Does your chest hurt when you run? Would you like it to stop hurting?
There can be a lot of reasons for chest pain, and any time you have experience it (especially during exercise) then you should probably visit your doctor to make sure that nothing serious is going on. Your doctor will be able to help you rule out any possibly fatal problems and will help you determine if you need to be concerned about engaging in strenuous activity or not.
Your doctor will check your cholesterol levels, your blood pressure and will run some simple tests to diagnose an angina.
If you have been cleared by your doctor as healthy or would like to try a simple self-remedy to alleviate the pain, then you may just need to change your breathing habits.
Most runners breath in and out through their mouth when they are running, which lets you exchange a lot of air very quickly. Unfortunately, this can be counter-productive to your goals of working out by actually reducing the oxygen levels in your blood. When we start to hyperventilate, our arteries constrict which reduces the flow of blood to our brain and other vital organs such as the heart, liver and kidneys. This can lead to hypoxia, which is low oxygenation of the brain.
If you breath in through your nose, though, then you will be able to utilize the nitric oxide produced in your nasal passages to help dilate your blood vessels and increase the amount of oxygen available throughout your body. This has an additional benefit of filtering some of the pollutants in the air before it can make its way into your bloodstream to be distributed through your body.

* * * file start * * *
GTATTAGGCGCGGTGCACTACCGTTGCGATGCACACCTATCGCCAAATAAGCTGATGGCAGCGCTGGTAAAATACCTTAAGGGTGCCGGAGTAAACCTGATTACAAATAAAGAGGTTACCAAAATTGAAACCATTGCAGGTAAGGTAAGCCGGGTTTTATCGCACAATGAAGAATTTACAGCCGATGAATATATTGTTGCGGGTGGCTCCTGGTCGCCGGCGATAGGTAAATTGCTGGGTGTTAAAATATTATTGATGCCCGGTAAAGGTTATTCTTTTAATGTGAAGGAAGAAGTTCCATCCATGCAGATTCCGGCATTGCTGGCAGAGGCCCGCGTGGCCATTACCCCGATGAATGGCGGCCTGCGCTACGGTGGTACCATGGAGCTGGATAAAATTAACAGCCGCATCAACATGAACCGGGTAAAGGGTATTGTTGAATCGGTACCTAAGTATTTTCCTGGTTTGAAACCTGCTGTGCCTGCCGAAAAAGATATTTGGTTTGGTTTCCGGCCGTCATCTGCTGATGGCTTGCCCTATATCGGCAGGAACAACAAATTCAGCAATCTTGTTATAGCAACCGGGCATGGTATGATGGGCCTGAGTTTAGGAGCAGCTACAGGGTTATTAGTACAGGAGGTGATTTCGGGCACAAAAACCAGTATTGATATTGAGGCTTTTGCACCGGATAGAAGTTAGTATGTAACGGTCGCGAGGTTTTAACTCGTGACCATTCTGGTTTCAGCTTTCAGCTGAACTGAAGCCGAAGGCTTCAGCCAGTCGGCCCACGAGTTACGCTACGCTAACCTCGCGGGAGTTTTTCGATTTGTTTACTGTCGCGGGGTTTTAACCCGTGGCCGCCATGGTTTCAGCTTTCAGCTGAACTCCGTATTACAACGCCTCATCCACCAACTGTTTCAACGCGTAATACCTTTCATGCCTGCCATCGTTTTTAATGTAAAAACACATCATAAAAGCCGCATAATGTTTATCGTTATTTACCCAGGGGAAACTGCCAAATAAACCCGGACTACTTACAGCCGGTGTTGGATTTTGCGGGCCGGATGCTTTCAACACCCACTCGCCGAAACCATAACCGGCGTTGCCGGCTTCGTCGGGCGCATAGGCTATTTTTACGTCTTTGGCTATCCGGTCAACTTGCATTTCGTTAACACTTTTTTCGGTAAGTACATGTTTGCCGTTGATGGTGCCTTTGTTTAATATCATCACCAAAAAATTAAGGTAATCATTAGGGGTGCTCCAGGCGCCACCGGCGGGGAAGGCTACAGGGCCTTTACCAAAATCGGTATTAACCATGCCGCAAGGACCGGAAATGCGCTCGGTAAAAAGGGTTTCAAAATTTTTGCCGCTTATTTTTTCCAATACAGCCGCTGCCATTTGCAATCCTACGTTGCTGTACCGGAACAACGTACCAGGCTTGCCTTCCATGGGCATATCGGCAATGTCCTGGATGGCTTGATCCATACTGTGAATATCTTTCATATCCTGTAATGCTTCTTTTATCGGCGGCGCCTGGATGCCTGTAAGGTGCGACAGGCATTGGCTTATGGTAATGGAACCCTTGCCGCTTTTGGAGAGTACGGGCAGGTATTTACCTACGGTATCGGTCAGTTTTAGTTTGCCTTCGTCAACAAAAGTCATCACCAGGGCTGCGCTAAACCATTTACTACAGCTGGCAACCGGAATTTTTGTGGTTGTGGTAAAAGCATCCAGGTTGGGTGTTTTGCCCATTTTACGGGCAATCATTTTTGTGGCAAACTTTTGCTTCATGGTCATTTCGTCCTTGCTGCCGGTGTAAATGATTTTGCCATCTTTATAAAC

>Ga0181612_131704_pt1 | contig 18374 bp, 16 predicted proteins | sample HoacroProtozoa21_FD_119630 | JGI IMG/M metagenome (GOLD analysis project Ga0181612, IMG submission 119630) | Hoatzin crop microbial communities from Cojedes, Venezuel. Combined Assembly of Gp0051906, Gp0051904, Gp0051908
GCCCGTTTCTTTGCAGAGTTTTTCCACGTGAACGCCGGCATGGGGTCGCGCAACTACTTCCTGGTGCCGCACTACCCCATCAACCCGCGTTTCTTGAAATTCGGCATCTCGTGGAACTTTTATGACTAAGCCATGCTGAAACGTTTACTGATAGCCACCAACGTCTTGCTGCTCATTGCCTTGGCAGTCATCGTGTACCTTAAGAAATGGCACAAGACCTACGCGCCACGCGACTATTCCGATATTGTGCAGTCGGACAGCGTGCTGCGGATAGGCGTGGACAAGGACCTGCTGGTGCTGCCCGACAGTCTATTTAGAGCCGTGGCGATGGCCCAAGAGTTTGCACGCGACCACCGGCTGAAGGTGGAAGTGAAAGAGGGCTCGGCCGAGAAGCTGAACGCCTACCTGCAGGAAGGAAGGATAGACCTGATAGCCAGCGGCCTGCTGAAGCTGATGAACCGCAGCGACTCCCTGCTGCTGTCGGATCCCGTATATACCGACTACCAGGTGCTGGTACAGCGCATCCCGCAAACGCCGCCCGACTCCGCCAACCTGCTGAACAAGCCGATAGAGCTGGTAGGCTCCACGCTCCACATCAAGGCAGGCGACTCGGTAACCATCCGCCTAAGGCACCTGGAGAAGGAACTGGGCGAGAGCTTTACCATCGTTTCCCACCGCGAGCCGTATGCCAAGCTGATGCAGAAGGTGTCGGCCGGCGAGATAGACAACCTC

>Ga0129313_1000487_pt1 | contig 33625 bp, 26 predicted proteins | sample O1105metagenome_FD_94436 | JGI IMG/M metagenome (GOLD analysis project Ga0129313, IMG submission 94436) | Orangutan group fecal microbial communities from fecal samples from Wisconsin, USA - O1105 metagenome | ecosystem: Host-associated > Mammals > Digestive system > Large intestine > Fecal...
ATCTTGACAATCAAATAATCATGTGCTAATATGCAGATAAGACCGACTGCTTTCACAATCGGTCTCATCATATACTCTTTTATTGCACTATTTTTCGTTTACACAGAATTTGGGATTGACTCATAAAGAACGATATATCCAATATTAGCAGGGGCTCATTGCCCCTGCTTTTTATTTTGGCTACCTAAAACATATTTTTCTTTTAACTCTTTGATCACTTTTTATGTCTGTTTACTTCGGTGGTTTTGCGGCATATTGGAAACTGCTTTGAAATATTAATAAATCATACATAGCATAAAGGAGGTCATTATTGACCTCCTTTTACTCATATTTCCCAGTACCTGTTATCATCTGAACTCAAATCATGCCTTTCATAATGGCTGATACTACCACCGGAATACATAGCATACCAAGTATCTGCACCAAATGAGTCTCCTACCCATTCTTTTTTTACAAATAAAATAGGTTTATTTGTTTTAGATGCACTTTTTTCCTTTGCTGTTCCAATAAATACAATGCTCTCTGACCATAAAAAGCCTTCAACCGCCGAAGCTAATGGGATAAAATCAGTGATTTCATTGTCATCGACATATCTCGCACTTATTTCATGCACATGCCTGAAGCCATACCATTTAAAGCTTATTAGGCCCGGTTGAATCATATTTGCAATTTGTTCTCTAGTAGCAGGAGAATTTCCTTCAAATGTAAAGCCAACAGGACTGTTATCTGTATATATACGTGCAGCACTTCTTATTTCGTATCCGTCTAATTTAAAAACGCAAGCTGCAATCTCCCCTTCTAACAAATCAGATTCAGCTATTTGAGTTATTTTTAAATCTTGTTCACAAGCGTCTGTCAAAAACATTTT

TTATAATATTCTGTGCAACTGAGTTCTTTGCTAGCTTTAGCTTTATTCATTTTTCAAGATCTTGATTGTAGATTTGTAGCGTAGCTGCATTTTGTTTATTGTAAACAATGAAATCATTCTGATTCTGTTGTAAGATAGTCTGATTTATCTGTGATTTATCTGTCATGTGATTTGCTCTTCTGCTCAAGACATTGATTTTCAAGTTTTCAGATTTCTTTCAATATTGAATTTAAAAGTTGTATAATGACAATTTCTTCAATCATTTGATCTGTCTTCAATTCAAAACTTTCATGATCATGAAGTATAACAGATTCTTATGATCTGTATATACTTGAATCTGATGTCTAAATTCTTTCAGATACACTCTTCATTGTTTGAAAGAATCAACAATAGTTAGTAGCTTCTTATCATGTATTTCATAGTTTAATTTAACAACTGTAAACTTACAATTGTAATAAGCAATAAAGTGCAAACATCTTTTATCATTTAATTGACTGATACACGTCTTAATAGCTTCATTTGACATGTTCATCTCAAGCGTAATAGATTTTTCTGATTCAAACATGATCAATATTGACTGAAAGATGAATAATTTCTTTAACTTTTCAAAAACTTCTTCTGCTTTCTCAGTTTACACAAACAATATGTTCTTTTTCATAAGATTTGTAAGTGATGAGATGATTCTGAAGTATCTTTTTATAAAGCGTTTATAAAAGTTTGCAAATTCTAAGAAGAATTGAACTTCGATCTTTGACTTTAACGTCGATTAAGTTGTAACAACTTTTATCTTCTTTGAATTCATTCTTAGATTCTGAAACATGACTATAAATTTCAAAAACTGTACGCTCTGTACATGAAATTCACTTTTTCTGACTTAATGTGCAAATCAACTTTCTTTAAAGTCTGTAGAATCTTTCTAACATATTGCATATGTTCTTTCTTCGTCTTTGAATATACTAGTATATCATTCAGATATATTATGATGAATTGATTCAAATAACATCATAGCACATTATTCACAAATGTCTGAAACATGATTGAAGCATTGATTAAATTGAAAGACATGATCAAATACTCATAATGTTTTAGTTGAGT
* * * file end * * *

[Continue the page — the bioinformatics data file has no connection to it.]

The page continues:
If you find that your chest is regularly hurting when you run but doesn’t hurt at other times, then try breathing in through your nose and out through your mouth. This will help you clear any stale air that is trapped in your lungs, get your breathing under control, and will provide the necessary oxygen that your muscles need in order to continue working at the intensity you want to exercise at.
A strategy that you can try to help you get used to the in through the nose and out through the mouth breathing process is to try breathing in for 4 steps and out for 4 steps. By concentrating on your breathing and counting your steps, you’ll find yourself in a rhythm that is easy to maintain.